Pagura, J, Murray, B, Stein, B, James, M, Cox, B, Grant, B, Jitender, S, “Comorbidity of borderline personality disorder and posttraumatic stress disorder in the U.S. population” Journal of Psychiatric Research, Volume 44, Issue 16, December 2010, Pages 1190–1198.

Greyner, B & Lewis, K, “Borderline personality or complex post traumatic stress disorder? An update on the controversy” Harvard Review Psychiatry. 2009;17(5):322-8. doi: 10.3109/10673220903271848.

Zanarini, M.C., Frankenburg, F.R., Hennen, J., D, B.R. & Silk, K.R. 2004, “Axis I Comorbidity in Patients With Borderline Personality Disorder: 6-Year Follow-Up and Prediction of Time to Remission”, The American Journal of Psychiatry, vol. 161, no. 11, pp. 2108-14.

Famularo, R, Kinscherff, R & Fenton, T, “Post traumatic stress disorder among children clinically diagnosed as borderline personality disorder”, Journal of Nervous Mental Disorders,. 1991 Jul;179(7):428-31.

Sack, M, Sachsse, U & Overkamo, B, Dulz, B., “Trauma-related disorders in patients with borderline personality disorders. Results of a multicenter study: Nervenarzt. 2013 May;84(5):608-14. doi: 10.1007/s00115-012-3489-6.

A/Professor Sathya Rao – Executive Clinical Director at Spectrum, Personality Disorder Service for Victoria, Eastern Health.

Nock, M.K. & Prinstein, M.J. 2004, “A functional approach to the assessment of self-mutilative behaviour”, Journal of consulting and clinical psychology, vol. 72, no. 5, pp. 885-890.

Black, D. W., Blum, N., Pfohl, B., & Hale, N. (2004). Suicidal Behaviour In Borerline Personality Disorder: Prevalance, Risk Factors, Prediction and Prevention. Journal of Personality Disorders, 18(3), 226-39.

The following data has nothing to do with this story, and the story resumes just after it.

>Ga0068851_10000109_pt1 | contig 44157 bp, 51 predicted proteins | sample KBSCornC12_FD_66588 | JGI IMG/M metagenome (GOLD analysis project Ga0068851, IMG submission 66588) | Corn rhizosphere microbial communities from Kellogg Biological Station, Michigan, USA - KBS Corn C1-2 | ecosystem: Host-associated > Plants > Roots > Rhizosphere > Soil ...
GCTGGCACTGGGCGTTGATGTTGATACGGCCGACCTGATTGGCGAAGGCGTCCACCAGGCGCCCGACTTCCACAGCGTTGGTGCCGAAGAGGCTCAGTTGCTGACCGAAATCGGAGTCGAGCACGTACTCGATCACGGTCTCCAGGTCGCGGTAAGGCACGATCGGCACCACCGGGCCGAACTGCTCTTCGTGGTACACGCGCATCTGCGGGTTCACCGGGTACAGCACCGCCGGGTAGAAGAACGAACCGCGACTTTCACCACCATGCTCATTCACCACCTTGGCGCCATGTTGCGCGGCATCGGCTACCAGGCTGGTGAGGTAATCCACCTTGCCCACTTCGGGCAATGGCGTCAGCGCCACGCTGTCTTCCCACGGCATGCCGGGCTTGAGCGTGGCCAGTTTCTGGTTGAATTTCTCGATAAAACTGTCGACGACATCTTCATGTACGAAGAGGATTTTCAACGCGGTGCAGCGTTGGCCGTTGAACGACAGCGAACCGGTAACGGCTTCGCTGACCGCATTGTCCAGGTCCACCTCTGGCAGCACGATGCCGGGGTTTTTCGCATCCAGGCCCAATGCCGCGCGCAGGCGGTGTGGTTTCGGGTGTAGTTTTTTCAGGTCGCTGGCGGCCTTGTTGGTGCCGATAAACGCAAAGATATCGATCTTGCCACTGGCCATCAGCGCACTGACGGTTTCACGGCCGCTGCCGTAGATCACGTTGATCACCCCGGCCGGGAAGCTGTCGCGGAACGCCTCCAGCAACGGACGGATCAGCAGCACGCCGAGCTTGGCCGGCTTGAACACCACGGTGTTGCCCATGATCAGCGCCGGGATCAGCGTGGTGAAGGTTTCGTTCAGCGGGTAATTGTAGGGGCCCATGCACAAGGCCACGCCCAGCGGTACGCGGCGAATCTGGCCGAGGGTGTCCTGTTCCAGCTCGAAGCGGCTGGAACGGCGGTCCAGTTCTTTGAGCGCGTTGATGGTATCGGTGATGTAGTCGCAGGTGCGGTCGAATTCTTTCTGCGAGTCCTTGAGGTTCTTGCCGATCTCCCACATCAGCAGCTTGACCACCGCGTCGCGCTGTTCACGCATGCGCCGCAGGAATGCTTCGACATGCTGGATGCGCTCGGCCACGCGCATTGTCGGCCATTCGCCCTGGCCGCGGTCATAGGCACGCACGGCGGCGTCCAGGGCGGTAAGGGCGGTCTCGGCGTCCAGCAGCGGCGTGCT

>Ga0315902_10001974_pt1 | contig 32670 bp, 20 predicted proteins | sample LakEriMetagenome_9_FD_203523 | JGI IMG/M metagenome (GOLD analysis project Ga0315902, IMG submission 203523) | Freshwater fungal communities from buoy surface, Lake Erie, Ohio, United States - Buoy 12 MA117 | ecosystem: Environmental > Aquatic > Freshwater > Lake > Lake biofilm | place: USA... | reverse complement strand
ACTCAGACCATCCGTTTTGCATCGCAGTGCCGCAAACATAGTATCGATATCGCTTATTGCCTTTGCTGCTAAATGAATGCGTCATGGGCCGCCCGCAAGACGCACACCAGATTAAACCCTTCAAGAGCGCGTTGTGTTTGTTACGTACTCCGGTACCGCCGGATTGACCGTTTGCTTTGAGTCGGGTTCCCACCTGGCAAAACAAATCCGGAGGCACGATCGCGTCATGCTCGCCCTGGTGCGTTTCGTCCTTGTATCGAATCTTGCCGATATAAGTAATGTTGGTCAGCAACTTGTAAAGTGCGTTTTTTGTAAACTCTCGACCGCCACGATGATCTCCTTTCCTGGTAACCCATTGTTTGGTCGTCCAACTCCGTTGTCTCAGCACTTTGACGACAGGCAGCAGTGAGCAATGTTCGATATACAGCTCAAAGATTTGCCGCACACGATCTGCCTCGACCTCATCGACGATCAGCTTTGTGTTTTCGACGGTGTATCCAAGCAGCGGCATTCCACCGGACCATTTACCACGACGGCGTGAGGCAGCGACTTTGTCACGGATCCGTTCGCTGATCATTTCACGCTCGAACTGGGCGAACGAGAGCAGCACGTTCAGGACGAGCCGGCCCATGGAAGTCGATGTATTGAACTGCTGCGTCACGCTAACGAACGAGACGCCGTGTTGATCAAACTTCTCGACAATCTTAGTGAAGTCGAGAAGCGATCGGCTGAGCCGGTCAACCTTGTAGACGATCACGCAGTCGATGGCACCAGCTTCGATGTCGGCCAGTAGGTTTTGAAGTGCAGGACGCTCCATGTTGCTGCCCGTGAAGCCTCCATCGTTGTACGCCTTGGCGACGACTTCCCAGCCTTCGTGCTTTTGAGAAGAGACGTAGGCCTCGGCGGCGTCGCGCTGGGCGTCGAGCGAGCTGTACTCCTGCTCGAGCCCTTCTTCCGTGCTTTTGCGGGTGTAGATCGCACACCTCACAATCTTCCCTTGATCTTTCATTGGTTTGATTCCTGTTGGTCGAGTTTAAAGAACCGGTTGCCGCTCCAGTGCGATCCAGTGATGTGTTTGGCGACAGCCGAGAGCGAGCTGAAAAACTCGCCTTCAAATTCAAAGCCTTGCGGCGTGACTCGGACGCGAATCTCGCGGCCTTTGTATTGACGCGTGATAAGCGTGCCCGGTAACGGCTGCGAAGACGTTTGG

Gunderson, JG, Links, P: Borderline Personality Disorder: A Clinical Guide, 2nd ed. Washington, DC, American Psychiatric Press, Inc, 2008.

Lubman, D. I., Hall, K., Pennay, A., & Rao, S. (2011). Managing borderline personality disorder and substance use: An integrated approach. Australian Family Physician, 40(6), 376-81.

Driessen, M., Herrmann, J., Stahl, K., Zwaan, M. & al, e. 2000, “Magnetic resonance imaging volumes of the hippocampus and the amygdala in women with borderline personality disorder and early traumatization”, Archives of General Psychiatry, vol. 57, no. 12, pp. 1115-22.

Roberts, S, “The sequelae of childhood sexual abuse: a primary care focus for adult female survivors”. Nurse Practioner. 1996 Dec;21(12 Pt 1):42, 45, 49-52.

Golding, M, Taylor, D, Menard, L & King, M, “Prevalence of sexual abuse history in a sample of women seeking treatment for premenstrual syndrome”, Journal of Psychosomatic Obstetrics & Gynaecology, Volume 21, Issue 2, 2000 Article DoiMeta DOI:10.3109/01674820009075612 pages 69-80.

Zanarini, M.C., Frankenburg, F.R., Hennen, J., D, B.R. & Silk, K.R. 2006, “Prediction of the 10-Year Course of Borderline Personality Disorder”, The American Journal of Psychiatry, vol. 163, no. 5, pp. 827-32.

Gunderson, J.G., M.D., Stout, R.L., PhD., McGlashan, T.H., M.D., Shea, M.T., Morey, L.C., PhD., Grilo, C.M., PhD., Zanarini, M.C., EdD., Yen, S., PhD., Markowitz, J.C., M.D., Sanislow, C., PhD., Ansell, E., PhD., Pinto, A., PhD. & Skodol, A.E., M.D. 2011, “Ten-Year Course of Borderline Personality Disorder: Psychopathology and Function From the Collaborative Longitudinal Personality Disorders Study”, Archives of General Psychiatry, vol. 68, no. 8, pp. 827.